What to Know About: Electrical Work »
From frayed wires to down powerlines, what can an electrician do to help your home get back on track.
3024 Springboro WDayton, OH 45439
Southtown is very responsive and the people there are very friendly and knowledgeable. I would recommend them to anyone looking for an honest contra…
10956 Haddix RdFairborn, OH 45324
From Business: Puckett Plumbing, Heating, Air and Electrical services Clark, Montgomery and Green Counties of Ohio. We have built a reputation as an honest, dependable, reliable…
From frayed wires to down powerlines, what can an electrician do to help your home get back on track.
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I set up an appointment with ElectriCity a week in advance. An hour after the scheduled appointment time, I called them to find out what was going on. Chuck called back a few minutes later, telling me that he was sick and couldn't make it. Sometimes life happens, but he should have called me to reschedule if he couldn't make it, rather than simply skipping his appointments.
We had storm damage and we called Larkin Electric and they were amazing!! We are so impressed with their quality, the promptness and they are very fair priced! Dan Larkin came out the day we called and the electrician Tim got us back in our home much sooner than we thought! We HIGHLY recommend Larkin Electric! Mr & Mrs Sites of Kettering
First time I had them out, they did a great job installing an outlet and 2 ceiling lights but next time I scheduled them out, they did not show or call. Don't know if they are still in business or not. Second ceiling light fell through ceiling as it had not been anchored correctly.
I gave him a call to ask for electric work and he told me over the phone that i must be a N**G*R. Very disappointing to find out that a business owner would resort to such FOUL and NEGATIVE language to another human being. I will not be giving him my business whatsoever.
Very knowledgeable, caring, accommodating, professional and friendly staffs. I'd recommend this company to anyone, anytime! WTG POSITIVE ELECTRIC! Keep up the great job!
Very professional and thorough with all aspects of their work I was impressed with the courtesy and knowledge of there staff
Bates Electric was very professional. We had an electrical box installed and switches and ceiling fans put in our bedrooms. Price was very reasonable and both gentleman were a pleasure to talk to. I will definitely be using them in the future and recommend them to anyone that needs a great electrician.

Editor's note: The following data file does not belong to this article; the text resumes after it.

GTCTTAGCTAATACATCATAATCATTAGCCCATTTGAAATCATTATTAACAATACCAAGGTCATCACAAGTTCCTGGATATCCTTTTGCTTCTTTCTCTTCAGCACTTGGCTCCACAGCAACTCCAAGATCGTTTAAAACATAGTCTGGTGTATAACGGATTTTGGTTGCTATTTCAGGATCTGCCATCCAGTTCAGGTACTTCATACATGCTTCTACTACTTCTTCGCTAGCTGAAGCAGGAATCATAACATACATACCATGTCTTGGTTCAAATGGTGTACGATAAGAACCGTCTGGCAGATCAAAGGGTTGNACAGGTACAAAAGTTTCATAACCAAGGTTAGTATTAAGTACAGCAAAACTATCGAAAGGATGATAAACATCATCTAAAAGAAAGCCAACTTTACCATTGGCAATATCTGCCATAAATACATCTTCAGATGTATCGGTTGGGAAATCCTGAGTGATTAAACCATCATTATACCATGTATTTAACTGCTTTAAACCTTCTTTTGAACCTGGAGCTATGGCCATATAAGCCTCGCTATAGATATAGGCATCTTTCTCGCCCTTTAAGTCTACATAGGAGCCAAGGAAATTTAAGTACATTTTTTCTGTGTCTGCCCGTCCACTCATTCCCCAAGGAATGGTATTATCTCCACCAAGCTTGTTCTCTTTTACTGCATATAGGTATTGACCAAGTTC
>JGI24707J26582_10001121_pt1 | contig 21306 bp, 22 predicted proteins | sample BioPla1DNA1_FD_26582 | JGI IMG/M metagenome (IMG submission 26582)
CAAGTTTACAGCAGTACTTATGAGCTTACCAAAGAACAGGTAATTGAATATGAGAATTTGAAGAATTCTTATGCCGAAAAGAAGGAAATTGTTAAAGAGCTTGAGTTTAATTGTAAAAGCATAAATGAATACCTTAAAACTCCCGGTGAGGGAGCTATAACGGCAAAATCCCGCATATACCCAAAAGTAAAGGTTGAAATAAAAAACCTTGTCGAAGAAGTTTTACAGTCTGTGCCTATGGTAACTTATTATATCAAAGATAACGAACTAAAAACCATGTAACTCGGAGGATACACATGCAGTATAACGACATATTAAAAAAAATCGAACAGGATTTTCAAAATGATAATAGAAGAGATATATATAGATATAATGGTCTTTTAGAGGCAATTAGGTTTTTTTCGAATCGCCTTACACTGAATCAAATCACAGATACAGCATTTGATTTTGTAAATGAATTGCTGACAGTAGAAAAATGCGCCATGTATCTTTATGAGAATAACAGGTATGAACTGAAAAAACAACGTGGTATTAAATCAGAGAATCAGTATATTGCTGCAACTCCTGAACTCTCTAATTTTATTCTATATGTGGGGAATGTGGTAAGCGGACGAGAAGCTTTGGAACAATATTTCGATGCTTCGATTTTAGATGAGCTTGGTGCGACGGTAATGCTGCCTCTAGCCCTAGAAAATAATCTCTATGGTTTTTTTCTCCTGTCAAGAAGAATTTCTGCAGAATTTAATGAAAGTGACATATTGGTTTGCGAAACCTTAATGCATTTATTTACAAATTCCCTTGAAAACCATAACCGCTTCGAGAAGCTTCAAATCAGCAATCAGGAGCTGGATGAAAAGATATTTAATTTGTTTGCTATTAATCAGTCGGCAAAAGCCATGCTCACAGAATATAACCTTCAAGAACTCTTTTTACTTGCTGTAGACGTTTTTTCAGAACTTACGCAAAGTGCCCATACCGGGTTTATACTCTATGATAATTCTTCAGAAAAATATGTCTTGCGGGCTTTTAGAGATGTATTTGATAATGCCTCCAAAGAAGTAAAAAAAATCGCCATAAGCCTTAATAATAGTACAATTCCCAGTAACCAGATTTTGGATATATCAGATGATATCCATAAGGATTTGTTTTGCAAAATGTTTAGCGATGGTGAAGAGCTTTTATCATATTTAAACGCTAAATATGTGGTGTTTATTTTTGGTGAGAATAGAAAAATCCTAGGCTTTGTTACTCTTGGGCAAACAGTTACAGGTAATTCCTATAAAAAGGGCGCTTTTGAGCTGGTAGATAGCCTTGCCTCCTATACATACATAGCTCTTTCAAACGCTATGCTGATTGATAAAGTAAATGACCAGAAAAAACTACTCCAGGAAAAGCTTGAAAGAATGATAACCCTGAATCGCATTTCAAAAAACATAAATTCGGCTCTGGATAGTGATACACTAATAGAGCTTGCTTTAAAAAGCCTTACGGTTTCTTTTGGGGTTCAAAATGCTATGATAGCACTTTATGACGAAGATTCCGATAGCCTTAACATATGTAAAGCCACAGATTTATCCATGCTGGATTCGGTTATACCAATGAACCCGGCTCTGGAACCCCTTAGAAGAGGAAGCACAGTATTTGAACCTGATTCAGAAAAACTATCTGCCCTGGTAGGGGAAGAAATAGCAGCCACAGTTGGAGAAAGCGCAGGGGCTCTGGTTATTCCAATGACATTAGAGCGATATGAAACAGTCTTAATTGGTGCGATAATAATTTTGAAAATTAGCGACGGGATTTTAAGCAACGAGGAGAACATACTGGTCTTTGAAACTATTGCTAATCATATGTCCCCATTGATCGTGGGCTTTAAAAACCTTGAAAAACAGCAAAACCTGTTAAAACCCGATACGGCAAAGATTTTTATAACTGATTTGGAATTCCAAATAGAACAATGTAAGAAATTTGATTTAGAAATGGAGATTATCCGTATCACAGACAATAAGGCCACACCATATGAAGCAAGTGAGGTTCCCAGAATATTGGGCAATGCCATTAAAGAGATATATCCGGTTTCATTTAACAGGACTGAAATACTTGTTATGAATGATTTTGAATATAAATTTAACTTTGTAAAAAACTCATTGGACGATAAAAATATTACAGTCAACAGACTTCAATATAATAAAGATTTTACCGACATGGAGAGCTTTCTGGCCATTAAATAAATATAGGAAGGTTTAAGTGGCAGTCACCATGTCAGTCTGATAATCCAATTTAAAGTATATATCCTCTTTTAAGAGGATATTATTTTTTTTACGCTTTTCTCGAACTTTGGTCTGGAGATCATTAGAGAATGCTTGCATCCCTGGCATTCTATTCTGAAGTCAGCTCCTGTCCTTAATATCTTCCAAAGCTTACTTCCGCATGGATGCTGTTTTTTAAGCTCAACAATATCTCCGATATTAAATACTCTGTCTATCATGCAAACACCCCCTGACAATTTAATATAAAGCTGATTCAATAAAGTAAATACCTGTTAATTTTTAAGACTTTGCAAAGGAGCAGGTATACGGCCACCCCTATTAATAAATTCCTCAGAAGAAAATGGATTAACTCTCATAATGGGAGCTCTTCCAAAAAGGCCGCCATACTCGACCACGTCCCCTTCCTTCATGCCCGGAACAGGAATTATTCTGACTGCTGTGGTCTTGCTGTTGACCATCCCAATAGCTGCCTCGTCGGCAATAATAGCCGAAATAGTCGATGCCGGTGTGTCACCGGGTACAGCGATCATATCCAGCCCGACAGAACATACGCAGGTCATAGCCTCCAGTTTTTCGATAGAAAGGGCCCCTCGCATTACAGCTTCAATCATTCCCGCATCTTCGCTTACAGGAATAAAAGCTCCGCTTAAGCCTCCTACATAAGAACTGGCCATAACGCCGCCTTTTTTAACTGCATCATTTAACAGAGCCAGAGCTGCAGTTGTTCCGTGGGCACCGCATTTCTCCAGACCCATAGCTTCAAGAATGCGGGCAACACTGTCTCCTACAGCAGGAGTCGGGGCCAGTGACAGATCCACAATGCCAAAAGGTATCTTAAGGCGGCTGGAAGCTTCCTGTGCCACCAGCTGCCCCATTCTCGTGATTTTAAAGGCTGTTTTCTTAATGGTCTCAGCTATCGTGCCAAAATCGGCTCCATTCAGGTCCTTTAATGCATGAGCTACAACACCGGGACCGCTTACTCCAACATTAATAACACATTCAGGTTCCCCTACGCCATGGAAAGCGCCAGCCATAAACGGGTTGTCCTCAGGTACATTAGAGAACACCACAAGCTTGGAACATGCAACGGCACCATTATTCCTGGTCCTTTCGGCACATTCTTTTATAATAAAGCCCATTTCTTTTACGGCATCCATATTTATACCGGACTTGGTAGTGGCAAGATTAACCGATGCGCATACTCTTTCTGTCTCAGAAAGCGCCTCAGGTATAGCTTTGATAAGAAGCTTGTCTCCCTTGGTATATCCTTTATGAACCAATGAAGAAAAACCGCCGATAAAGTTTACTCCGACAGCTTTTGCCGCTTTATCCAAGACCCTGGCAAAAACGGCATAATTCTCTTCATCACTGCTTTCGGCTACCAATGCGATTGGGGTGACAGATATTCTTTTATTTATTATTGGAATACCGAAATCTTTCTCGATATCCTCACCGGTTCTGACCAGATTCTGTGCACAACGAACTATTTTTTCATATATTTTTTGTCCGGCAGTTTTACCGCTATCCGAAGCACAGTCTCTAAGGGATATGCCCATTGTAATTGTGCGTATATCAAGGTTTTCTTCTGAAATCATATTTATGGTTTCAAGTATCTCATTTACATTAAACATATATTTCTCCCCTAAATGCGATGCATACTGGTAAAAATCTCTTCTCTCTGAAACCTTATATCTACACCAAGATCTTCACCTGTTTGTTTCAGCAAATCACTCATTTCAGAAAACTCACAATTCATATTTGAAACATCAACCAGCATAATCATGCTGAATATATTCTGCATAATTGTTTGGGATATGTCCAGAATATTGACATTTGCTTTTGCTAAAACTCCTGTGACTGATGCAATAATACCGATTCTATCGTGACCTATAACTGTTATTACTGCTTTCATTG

I had a great experience with Positive Electric installing a 220V outlet for my new appliance. Brandon arrived on time for giving me the quote and the estimate was VERY reasonable. He was very nice and knowledgeable of his job. The tech who showed up promptly as scheduled did the work professionally. I am very satisfied with their accurate quote, great price, on time service and quality work. I would highly recommend this company to everyone else I know!
I was in need of an electrician today to repair two broken lights in my kitchen. I called Brandon and was pleasantly surprised for him to let me know he'd be able to come over right away to help me!He came over and almost immediately knew the problem with the lights and fixed them. I highly recommend Positive Electric for your electrical needs!Thanks Brandon for being so professional and having such excellent customer service skills....something that is rare these days!
Extremely knowledgeable, fair prices and will definitely refer Positive Electric to all my friends and family! Thank you!
There are different kinds of electricians. Some mostly work with contractors to install and map out electrical circuits inside homes and commercial buildings while others lay wire for large projects such as telephone lines and traffic lights. Keep this in mind when narrowing your search for a professional. If you need a tradesperson to work on your home or building, contact an inside or house wire expert. These professionals specialize in designing and putting new electrical systems in place for houses and commercial buildings.
When you contact an electrical contractor, describe the job that needs completing. Maybe you have a large project, like a remodeling plan that requires new wiring, or a small one, such as replacing a light switch or socket. Let the electrician know. Not every person you call will have the training and know-how to do more complex work.
To further hone your search, make sure you ask electricians the following questions before hiring:
1. Are You Licensed?
Trades such as HVAC, plumbing and electrical work require contractors to carefully install complicated systems that could be hazardous if they're installed incorrectly. Therefore, most states require electricians to receive training and obtain a license before working. An electrician that's licensed is one that's competent and knowledgeable enough of his or her trade to install and maintain electrical systems.
Electricians must complete thousands of hours of training in order to get a license to practice their trade, so make sure not only the company you choose but the employees doing the work show you their license. When you view the license, ensure that it's up to date and that it's issued by your state.
2. Are You Bonded?
There's potentially a lot that can go wrong if a tradesperson like an electrician installs wiring the wrong way. To spare you and your home or office from subpar work, make sure the electrician is bonded. Being bonded means the professional has an intermediary that can pay for any damage caused to a property or foot the bill if the contractor fails to finish the job.
3. Are You Insured?